Enforcing Child Support Orders
When You’re Not Receiving Court-Ordered Child Support
The state of Minnesota requires both parents to support their children. In most cases, this means one parent pays child support to the other. When that parent fails in his or her obligations, the parent receiving the child support has the right to hold the other responsible for those payments.
Todd Dwire of Dwire Law Offices, P.A., in Lakeville, Minnesota, has helped many parents seek enforcement of child support orders during his more than 22 years of practice. He understands how the court and child support systems work and knows which methods to use to get the best results.
Child Support Enforcement in Minnesota
Most parents set things up so that the parent paying child support pays it directly to the parent receiving it. If your co-parent doesn’t pay your agreed upon amount, pays it late or stops paying all together, there are different ways to get payments started again, including:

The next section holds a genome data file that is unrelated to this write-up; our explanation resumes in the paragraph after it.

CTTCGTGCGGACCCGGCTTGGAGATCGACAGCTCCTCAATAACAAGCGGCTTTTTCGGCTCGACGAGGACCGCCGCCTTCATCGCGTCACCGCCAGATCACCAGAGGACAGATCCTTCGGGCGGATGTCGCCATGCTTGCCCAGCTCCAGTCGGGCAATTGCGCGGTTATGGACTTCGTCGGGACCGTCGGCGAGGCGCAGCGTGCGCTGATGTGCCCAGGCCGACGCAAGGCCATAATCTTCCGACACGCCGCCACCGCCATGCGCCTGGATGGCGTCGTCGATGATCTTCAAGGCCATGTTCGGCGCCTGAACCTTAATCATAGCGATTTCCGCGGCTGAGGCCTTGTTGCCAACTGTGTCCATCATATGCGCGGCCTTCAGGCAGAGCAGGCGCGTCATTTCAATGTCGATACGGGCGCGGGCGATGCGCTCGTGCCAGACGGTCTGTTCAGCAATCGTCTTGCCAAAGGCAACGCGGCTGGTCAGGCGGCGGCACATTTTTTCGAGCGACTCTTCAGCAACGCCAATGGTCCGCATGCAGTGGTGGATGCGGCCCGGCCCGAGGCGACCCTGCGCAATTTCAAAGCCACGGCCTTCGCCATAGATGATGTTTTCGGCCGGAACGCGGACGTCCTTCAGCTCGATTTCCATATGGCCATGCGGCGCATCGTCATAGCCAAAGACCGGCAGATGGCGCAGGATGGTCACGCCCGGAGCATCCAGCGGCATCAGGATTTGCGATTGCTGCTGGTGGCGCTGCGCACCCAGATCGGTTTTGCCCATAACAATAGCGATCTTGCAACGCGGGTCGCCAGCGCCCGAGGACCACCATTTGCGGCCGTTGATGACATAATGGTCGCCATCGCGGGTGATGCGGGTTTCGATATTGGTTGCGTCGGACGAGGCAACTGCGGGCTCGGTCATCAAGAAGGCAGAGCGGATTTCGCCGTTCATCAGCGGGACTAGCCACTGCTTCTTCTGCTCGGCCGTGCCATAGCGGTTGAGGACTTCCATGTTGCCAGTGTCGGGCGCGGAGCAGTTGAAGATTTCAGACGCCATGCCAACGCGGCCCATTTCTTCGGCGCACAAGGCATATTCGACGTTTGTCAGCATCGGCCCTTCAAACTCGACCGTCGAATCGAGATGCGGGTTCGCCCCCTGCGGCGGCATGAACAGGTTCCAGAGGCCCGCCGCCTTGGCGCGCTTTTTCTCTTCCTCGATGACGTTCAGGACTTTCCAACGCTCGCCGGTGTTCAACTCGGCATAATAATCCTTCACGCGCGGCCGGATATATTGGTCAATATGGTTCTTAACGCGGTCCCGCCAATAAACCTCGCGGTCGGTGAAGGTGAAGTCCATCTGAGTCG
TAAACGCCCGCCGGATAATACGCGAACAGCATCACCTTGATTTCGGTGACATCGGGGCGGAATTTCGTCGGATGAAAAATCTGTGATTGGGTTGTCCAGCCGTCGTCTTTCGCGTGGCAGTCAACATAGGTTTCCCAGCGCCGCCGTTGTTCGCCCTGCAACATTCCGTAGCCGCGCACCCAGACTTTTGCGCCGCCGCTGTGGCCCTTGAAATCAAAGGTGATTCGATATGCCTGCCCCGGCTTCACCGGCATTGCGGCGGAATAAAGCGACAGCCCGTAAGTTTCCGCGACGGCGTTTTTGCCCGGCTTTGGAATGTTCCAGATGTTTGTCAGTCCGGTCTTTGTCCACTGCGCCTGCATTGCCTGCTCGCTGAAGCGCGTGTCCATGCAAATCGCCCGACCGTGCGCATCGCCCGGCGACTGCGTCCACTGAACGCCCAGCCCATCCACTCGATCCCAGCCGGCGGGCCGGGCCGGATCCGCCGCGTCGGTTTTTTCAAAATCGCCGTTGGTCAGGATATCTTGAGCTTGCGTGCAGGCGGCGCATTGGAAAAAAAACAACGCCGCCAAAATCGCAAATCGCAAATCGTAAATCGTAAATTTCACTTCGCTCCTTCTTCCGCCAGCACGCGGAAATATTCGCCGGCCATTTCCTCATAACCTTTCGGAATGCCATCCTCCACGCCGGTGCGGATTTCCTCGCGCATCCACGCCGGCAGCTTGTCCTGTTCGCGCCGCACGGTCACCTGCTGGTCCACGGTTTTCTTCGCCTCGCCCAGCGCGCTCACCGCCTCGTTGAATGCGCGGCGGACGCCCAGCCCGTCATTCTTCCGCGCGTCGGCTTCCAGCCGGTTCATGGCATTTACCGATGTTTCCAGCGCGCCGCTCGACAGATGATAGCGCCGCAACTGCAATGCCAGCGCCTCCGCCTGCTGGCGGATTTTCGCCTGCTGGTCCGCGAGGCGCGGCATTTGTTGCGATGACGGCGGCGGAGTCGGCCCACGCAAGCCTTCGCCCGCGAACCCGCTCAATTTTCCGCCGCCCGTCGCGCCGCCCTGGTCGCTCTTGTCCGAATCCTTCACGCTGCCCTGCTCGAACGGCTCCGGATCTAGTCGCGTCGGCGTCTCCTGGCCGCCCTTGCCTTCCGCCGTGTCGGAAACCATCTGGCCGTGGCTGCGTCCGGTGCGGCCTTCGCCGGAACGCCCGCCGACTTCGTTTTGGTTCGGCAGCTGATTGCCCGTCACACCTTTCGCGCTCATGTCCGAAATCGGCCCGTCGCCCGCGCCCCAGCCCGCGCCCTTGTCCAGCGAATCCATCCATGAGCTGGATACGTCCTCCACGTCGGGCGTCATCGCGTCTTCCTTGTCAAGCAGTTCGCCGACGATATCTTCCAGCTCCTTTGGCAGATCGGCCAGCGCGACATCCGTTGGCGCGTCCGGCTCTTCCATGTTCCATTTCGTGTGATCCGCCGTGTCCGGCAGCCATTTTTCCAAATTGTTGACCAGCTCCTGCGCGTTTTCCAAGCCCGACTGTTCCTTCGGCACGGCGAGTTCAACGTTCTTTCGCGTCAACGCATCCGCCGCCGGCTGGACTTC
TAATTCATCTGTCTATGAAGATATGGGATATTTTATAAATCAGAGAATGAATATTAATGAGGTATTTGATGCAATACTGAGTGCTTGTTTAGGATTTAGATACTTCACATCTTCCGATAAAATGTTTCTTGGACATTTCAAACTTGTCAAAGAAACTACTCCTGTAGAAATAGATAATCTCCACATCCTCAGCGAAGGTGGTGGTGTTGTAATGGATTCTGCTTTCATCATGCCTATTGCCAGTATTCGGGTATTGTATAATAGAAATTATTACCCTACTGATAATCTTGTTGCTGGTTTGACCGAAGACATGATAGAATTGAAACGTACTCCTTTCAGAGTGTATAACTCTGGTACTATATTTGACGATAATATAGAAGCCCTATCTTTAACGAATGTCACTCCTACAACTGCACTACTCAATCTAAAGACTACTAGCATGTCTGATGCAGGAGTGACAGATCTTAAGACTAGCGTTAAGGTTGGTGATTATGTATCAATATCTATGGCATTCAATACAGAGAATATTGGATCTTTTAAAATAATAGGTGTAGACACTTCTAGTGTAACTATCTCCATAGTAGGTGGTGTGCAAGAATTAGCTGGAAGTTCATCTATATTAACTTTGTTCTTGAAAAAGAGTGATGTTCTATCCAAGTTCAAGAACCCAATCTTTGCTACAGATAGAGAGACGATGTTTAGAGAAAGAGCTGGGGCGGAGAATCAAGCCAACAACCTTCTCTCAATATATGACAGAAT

- Working with County Child Support Services in your county to seek automatic wage withholding
- Suspension of the nonpaying parent’s driver’s license and occupational licenses
- Seeking withholding from state and federal tax returns
- Putting a hold on student financial aid
- Requesting the court to hold the nonpaying parent in contempt of court
If your co-parent is found in contempt of court and refuses to comply with the court requirements, he or she may suffer serious consequences such as jail time.
If your co-parent has not been paying for a while, he or she will have to pay the back payments (known as arrears) in addition to the current payments. Child support is not dischargeable in bankruptcy and the arrears will not go away until paid. The state may add interest to the amount of the arrearage if not paid.
Our lawyer will work with you to determine which of these options is most effective for your situation and help you implement it. He will aggressively pursue getting payments started again, as well as getting the arrears paid.